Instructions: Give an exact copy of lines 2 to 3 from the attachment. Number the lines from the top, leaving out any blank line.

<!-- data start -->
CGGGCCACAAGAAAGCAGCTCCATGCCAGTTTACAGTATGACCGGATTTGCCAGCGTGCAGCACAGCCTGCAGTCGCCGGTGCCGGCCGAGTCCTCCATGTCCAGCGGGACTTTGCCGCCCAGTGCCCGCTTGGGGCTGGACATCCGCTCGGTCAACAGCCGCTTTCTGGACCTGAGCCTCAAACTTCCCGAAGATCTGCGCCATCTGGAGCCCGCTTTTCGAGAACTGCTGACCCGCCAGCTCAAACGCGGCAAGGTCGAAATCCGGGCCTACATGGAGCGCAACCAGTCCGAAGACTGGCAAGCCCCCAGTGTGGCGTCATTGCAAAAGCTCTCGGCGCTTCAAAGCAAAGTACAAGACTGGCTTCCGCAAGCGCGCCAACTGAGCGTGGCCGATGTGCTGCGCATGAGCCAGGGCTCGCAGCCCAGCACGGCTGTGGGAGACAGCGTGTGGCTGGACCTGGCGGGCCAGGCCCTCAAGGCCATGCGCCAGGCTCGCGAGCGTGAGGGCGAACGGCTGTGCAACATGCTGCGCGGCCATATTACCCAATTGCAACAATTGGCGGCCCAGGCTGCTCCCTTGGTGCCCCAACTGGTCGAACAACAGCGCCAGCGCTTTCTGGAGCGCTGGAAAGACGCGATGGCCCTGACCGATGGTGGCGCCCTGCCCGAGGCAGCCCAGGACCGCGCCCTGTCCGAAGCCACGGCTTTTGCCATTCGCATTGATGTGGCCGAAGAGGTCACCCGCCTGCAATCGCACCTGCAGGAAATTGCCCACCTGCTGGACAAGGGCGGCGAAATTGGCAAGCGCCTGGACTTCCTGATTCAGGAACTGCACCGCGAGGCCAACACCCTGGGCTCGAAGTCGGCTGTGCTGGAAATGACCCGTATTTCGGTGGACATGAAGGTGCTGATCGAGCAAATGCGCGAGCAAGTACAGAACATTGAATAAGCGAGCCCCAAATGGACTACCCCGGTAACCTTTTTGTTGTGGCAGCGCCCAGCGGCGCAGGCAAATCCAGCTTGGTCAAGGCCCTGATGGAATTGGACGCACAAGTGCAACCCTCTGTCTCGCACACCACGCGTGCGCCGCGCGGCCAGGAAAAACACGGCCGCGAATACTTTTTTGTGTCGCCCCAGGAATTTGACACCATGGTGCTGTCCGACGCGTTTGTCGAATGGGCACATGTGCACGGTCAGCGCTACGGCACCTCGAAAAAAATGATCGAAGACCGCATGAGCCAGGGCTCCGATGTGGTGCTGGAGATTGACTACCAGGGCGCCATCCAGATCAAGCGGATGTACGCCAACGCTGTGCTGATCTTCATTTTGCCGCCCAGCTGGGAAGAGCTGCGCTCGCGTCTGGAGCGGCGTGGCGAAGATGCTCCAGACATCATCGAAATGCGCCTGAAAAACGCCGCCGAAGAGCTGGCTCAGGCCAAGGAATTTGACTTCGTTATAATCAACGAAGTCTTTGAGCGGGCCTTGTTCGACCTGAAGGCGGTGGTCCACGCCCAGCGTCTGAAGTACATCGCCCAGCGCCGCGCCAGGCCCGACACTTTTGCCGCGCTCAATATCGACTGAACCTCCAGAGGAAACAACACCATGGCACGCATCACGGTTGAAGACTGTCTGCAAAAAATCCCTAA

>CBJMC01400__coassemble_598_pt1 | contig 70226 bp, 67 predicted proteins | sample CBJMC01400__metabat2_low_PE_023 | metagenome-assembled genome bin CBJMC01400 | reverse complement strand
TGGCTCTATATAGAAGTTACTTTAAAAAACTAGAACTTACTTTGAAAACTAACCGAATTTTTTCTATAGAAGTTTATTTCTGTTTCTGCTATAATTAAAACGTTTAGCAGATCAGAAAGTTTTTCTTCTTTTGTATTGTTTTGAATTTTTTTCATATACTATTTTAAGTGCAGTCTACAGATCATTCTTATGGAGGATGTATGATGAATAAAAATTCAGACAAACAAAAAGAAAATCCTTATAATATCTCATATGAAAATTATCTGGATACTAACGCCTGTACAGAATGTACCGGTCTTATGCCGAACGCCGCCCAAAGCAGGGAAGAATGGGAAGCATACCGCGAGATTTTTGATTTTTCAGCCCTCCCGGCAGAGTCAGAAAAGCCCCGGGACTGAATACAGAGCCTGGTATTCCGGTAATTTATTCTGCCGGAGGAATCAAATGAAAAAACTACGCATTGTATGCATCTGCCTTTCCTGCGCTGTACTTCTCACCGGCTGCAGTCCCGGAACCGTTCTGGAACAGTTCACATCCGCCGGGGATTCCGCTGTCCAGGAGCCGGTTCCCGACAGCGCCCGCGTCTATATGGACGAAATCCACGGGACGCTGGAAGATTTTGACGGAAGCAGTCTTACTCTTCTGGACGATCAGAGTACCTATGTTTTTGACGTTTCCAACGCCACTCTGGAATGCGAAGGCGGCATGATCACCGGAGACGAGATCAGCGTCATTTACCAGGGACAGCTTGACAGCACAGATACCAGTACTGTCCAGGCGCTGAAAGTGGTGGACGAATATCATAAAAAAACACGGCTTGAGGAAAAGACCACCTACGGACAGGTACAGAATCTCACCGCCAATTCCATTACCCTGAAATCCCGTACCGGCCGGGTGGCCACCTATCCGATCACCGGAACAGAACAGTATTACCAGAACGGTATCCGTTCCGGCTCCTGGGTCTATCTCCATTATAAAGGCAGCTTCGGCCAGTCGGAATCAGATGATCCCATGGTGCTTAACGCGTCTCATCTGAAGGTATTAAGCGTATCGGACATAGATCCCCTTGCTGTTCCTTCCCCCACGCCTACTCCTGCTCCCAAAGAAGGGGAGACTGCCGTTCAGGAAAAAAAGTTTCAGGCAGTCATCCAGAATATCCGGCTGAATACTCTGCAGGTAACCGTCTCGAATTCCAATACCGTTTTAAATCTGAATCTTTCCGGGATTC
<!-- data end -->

>CBJMC01400__coassemble_598_pt1 | contig 70226 bp, 67 predicted proteins | sample CBJMC01400__metabat2_low_PE_023 | metagenome-assembled genome bin CBJMC01400 | reverse complement strand
TGGCTCTATATAGAAGTTACTTTAAAAAACTAGAACTTACTTTGAAAACTAACCGAATTTTTTCTATAGAAGTTTATTTCTGTTTCTGCTATAATTAAAACGTTTAGCAGATCAGAAAGTTTTTCTTCTTTTGTATTGTTTTGAATTTTTTTCATATACTATTTTAAGTGCAGTCTACAGATCATTCTTATGGAGGATGTATGATGAATAAAAATTCAGACAAACAAAAAGAAAATCCTTATAATATCTCATATGAAAATTATCTGGATACTAACGCCTGTACAGAATGTACCGGTCTTATGCCGAACGCCGCCCAAAGCAGGGAAGAATGGGAAGCATACCGCGAGATTTTTGATTTTTCAGCCCTCCCGGCAGAGTCAGAAAAGCCCCGGGACTGAATACAGAGCCTGGTATTCCGGTAATTTATTCTGCCGGAGGAATCAAATGAAAAAACTACGCATTGTATGCATCTGCCTTTCCTGCGCTGTACTTCTCACCGGCTGCAGTCCCGGAACCGTTCTGGAACAGTTCACATCCGCCGGGGATTCCGCTGTCCAGGAGCCGGTTCCCGACAGCGCCCGCGTCTATATGGACGAAATCCACGGGACGCTGGAAGATTTTGACGGAAGCAGTCTTACTCTTCTGGACGATCAGAGTACCTATGTTTTTGACGTTTCCAACGCCACTCTGGAATGCGAAGGCGGCATGATCACCGGAGACGAGATCAGCGTCATTTACCAGGGACAGCTTGACAGCACAGATACCAGTACTGTCCAGGCGCTGAAAGTGGTGGACGAATATCATAAAAAAACACGGCTTGAGGAAAAGACCACCTACGGACAGGTACAGAATCTCACCGCCAATTCCATTACCCTGAAATCCCGTACCGGCCGGGTGGCCACCTATCCGATCACCGGAACAGAACAGTATTACCAGAACGGTATCCGTTCCGGCTCCTGGGTCTATCTCCATTATAAAGGCAGCTTCGGCCAGTCGGAATCAGATGATCCCATGGTGCTTAACGCGTCTCATCTGAAGGTATTAAGCGTATCGGACATAGATCCCCTTGCTGTTCCTTCCCCCACGCCTACTCCTGCTCCCAAAGAAGGGGAGACTGCCGTTCAGGAAAAAAAGTTTCAGGCAGTCATCCAGAATATCCGGCTGAATACTCTGCAGGTAACCGTCTCGAATTCCAATACCGTTTTAAATCTGAATCTTTCCGGGATTC